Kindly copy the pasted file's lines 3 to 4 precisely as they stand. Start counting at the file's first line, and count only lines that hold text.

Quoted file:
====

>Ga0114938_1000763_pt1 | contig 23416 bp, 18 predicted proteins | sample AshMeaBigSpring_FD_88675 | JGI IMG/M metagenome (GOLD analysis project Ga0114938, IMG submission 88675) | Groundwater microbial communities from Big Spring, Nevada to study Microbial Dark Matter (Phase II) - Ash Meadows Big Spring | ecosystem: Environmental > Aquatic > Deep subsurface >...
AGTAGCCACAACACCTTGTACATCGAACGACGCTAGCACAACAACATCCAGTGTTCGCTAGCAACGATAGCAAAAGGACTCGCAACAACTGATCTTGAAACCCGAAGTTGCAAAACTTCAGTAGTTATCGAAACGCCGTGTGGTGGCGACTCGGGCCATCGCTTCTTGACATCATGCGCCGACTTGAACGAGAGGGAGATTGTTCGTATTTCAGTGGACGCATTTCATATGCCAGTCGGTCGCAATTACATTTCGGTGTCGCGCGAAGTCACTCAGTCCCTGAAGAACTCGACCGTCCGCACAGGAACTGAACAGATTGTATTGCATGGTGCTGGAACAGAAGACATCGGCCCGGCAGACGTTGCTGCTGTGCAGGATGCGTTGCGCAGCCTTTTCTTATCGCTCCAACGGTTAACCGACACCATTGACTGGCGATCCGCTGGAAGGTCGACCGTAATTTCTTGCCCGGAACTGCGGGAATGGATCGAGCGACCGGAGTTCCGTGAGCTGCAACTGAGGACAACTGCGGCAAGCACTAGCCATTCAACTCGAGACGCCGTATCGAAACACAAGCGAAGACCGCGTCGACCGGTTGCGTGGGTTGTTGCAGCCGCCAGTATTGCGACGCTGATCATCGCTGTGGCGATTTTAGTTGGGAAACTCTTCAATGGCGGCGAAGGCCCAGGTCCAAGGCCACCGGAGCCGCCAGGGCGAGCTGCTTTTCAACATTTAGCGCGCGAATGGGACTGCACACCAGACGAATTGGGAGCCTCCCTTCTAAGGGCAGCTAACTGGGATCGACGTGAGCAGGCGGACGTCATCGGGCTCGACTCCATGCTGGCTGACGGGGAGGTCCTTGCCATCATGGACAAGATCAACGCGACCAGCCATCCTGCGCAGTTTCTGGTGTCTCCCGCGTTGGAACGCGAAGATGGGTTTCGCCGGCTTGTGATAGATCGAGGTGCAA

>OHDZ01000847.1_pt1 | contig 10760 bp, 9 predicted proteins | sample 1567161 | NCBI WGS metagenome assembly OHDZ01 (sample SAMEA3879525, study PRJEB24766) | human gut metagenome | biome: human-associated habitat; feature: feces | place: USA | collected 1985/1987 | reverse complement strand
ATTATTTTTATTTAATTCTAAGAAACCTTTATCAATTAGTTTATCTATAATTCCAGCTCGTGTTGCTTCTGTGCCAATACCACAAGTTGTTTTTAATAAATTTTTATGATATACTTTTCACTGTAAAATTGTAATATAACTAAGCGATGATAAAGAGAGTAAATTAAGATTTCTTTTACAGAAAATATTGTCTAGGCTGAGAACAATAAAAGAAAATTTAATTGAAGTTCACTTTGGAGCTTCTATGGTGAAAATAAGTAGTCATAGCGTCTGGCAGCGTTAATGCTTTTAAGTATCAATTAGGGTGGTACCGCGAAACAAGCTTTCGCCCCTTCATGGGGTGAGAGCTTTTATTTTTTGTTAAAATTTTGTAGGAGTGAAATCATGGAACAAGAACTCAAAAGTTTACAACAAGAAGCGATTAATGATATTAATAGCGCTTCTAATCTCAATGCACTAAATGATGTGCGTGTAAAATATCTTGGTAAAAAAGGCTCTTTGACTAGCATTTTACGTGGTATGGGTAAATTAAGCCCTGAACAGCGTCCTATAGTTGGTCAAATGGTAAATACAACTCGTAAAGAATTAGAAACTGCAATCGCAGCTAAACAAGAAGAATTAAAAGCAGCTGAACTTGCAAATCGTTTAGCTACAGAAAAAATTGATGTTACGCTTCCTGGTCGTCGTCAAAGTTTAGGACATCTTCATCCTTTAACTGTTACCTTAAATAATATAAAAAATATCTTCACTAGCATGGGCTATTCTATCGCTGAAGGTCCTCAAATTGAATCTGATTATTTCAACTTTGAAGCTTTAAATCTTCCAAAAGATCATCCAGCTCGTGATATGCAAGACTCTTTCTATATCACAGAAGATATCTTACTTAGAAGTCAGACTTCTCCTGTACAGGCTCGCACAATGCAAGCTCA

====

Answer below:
>OHDZ01000847.1_pt1 | contig 10760 bp, 9 predicted proteins | sample 1567161 | NCBI WGS metagenome assembly OHDZ01 (sample SAMEA3879525, study PRJEB24766) | human gut metagenome | biome: human-associated habitat; feature: feces | place: USA | collected 1985/1987 | reverse complement strand
ATTATTTTTATTTAATTCTAAGAAACCTTTATCAATTAGTTTATCTATAATTCCAGCTCGTGTTGCTTCTGTGCCAATACCACAAGTTGTTTTTAATAAATTTTTATGATATACTTTTCACTGTAAAATTGTAATATAACTAAGCGATGATAAAGAGAGTAAATTAAGATTTCTTTTACAGAAAATATTGTCTAGGCTGAGAACAATAAAAGAAAATTTAATTGAAGTTCACTTTGGAGCTTCTATGGTGAAAATAAGTAGTCATAGCGTCTGGCAGCGTTAATGCTTTTAAGTATCAATTAGGGTGGTACCGCGAAACAAGCTTTCGCCCCTTCATGGGGTGAGAGCTTTTATTTTTTGTTAAAATTTTGTAGGAGTGAAATCATGGAACAAGAACTCAAAAGTTTACAACAAGAAGCGATTAATGATATTAATAGCGCTTCTAATCTCAATGCACTAAATGATGTGCGTGTAAAATATCTTGGTAAAAAAGGCTCTTTGACTAGCATTTTACGTGGTATGGGTAAATTAAGCCCTGAACAGCGTCCTATAGTTGGTCAAATGGTAAATACAACTCGTAAAGAATTAGAAACTGCAATCGCAGCTAAACAAGAAGAATTAAAAGCAGCTGAACTTGCAAATCGTTTAGCTACAGAAAAAATTGATGTTACGCTTCCTGGTCGTCGTCAAAGTTTAGGACATCTTCATCCTTTAACTGTTACCTTAAATAATATAAAAAATATCTTCACTAGCATGGGCTATTCTATCGCTGAAGGTCCTCAAATTGAATCTGATTATTTCAACTTTGAAGCTTTAAATCTTCCAAAAGATCATCCAGCTCGTGATATGCAAGACTCTTTCTATATCACAGAAGATATCTTACTTAGAAGTCAGACTTCTCCTGTACAGGCTCGCACAATGCAAGCTCA